Image from Flickr by Andrew Morrell Photography
One common mistake that fiction-writers make with point of view is head-hopping while writing in the limited third person.
In case that sounded like gobbledygook, let’s get some definitions pinned down:
Third Person – using he or she (“I” is the first person)
Point of view (“POV”) – the perspective from which you’re writing
It’s easy to understand point of view when you have a first person (“I”) story – but it can be trickier to get your head around it in a third person one.
There are two key types of third person narration, omniscient and limited, and I’m going to go through each before I give you an example of head-hopping.
Third Person Omniscient
Some novels have an “omniscient” narrator – one who knows all about the characters and can dip in and out of their thoughts as needed. In these cases, head-hopping isn’t just okay – it’s an essential part of the perspective.
A good example is J.K. Rowling’s The Casual Vacancy, which does this for some (though not all) of the chapters.
These two sections come from within a page of one another, and show Miles’ thoughts, followed by Samantha’s:
‘Brace yourself,’ said Miles Mollison, standing in the kitchen of one of the big houses in Church Row.
He had waited until half-past six in the morning to make the call. It had been a bad night, full of long stretches of wakefulness punctuated by snatches of restless sleep. At four in the morning, he had realized that his wife was awake too, and they had talked quietly for a while in the darkness.
‘Sam and I went in the ambulance,’ Miles enunciated clearly. ‘With Mary and the body.’
Samantha noticed how Miles’ second version emphasized what you might call the more commercial aspect of the story. Samantha did not blame him.
Elsewhere, the omniscient perspective shifts to give us a view that’s not attached to any character:
The announcement of Barry’s death on the Parish Council website sank with barely a ripple, a tiny pebble into the teeming ocean. All the same, the telephone lines in Pagford were busier than usual this Monday, and little knots of pedestrians kept congregating on the narrow pavements to check, in shocked tones, the exactness of their information.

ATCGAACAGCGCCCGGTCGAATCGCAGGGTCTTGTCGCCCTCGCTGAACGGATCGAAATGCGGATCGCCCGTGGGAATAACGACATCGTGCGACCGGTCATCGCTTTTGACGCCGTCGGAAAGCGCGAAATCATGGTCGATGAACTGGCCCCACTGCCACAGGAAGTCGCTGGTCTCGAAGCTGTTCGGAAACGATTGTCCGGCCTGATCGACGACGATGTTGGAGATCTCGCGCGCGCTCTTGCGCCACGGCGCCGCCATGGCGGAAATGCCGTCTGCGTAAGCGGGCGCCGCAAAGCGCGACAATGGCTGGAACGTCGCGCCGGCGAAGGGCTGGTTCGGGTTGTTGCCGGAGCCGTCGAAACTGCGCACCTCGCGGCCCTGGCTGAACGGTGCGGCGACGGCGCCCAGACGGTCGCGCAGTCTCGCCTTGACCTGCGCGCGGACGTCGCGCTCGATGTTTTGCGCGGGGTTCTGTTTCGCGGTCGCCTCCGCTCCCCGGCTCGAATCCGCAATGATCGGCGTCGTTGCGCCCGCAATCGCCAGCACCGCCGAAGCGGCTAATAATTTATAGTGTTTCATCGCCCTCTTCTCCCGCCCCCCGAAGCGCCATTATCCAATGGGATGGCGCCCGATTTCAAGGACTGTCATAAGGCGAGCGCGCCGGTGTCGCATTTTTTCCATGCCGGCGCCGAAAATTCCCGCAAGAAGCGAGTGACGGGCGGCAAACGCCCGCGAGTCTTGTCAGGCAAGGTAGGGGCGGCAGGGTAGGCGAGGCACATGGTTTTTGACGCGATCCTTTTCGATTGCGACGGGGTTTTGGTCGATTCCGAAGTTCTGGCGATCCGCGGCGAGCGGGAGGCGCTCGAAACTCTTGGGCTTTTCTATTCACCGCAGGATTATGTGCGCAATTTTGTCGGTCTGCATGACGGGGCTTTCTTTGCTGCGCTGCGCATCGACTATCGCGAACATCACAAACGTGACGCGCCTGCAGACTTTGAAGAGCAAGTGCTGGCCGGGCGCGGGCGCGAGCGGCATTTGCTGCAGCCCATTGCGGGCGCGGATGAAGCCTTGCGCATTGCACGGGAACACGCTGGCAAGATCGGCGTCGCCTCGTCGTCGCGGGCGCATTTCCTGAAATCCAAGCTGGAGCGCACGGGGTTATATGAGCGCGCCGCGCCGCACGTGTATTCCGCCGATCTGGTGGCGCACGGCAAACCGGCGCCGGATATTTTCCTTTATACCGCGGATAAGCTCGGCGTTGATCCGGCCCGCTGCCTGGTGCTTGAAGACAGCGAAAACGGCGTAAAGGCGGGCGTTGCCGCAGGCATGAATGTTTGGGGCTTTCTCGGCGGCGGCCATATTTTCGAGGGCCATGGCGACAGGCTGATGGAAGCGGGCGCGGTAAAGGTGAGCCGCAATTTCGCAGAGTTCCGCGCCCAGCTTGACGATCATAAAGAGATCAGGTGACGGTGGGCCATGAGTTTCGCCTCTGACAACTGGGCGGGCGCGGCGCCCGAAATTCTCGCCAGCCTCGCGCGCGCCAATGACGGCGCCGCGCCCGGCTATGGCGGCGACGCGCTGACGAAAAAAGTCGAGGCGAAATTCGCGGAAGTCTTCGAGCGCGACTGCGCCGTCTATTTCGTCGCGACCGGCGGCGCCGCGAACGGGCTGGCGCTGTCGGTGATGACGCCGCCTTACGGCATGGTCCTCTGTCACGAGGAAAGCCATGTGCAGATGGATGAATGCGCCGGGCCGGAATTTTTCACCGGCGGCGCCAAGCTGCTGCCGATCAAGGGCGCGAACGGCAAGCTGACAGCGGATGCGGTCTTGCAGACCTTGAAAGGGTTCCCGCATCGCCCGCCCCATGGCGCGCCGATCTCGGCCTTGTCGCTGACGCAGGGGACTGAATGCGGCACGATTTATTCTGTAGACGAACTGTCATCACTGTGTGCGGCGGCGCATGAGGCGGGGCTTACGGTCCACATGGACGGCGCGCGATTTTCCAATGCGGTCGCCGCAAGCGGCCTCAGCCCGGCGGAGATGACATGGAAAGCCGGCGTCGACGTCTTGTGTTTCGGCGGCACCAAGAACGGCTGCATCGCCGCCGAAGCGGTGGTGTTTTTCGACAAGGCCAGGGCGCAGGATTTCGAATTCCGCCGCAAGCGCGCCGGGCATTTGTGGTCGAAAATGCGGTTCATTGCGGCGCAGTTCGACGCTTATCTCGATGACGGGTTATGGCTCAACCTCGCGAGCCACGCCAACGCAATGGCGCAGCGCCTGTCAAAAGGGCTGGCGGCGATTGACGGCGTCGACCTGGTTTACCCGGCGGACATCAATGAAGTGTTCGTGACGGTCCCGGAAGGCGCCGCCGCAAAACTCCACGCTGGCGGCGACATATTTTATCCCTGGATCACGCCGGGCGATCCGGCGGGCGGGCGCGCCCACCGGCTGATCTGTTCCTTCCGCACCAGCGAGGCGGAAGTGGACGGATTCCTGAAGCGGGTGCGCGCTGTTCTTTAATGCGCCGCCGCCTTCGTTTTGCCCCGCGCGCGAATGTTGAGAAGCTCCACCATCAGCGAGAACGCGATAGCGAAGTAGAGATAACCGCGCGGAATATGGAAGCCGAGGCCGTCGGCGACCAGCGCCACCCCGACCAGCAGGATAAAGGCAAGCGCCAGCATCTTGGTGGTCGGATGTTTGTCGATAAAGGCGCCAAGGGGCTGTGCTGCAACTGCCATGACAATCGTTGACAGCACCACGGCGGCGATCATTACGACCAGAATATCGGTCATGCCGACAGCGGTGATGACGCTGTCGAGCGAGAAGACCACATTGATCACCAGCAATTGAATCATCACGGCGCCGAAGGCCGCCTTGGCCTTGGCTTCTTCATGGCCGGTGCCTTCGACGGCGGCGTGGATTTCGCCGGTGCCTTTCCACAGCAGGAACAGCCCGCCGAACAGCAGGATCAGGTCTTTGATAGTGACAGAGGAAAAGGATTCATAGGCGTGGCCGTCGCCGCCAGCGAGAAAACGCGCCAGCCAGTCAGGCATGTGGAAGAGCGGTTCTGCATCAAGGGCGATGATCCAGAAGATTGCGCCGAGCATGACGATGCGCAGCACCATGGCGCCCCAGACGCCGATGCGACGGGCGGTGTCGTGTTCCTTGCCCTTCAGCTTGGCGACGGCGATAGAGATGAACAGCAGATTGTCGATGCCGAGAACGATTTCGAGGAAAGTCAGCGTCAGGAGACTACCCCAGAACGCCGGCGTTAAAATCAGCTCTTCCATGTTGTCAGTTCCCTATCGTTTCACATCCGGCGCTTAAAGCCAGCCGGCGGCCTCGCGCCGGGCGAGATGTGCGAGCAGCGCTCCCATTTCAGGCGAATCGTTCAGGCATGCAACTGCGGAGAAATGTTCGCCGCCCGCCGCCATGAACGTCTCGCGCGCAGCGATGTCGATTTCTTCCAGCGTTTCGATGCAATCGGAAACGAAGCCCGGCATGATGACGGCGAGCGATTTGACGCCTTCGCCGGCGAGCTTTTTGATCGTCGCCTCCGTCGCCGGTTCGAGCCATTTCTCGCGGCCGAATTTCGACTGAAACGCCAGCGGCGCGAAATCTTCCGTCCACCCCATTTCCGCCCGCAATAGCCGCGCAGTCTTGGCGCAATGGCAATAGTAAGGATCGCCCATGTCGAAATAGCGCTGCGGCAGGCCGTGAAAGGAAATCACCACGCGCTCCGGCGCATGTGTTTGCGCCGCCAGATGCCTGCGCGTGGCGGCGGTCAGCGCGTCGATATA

This type of narration – dipping in and out of different character’s thoughts as well as giving a broader perspective – can work well, but it can also make it difficult for readers to immediately identify with your characters.
Using the omniscient narrator can come across as a little old-fashioned, and it’s best handled with care. However, if you do want to show multiple characters’ thoughts within one scene, you need this omniscient style.
Third Person Limited
Many modern novels are written in the third person limited perspective.
This means writing in the third person but sticking with one character at a time. Imagine that you’ve got a character positioned behind that character: you’re showing the reader what they see, not what someone across the room is seeing.
Here’s an example, from The Snow Child by Eowyn Ivey:
Afternoon descended into dusk, and Mabel left the window to light an oil lamp on the table, as if she was going to prepare dinner and wait for Jack’s return, as if this day would end like any other, but in her mind she was already following the trail through the woods to the Wolverine River. The lamp burned as she laced her leather boots, put her winter coat on over her housedress, and stepped outside. Her hands and head were bare to the wind.
Third person limited works well because it encourages the reader to identify with the character quickly. It also allows you a fair bit of flexibility as author. You can still switch to another viewpoint … if you do it right.
Head-Hopping in Action
Here’s a bit of my novel, Lycopolis, rewritten slightly so you can see what third person limited head-hopping looks like: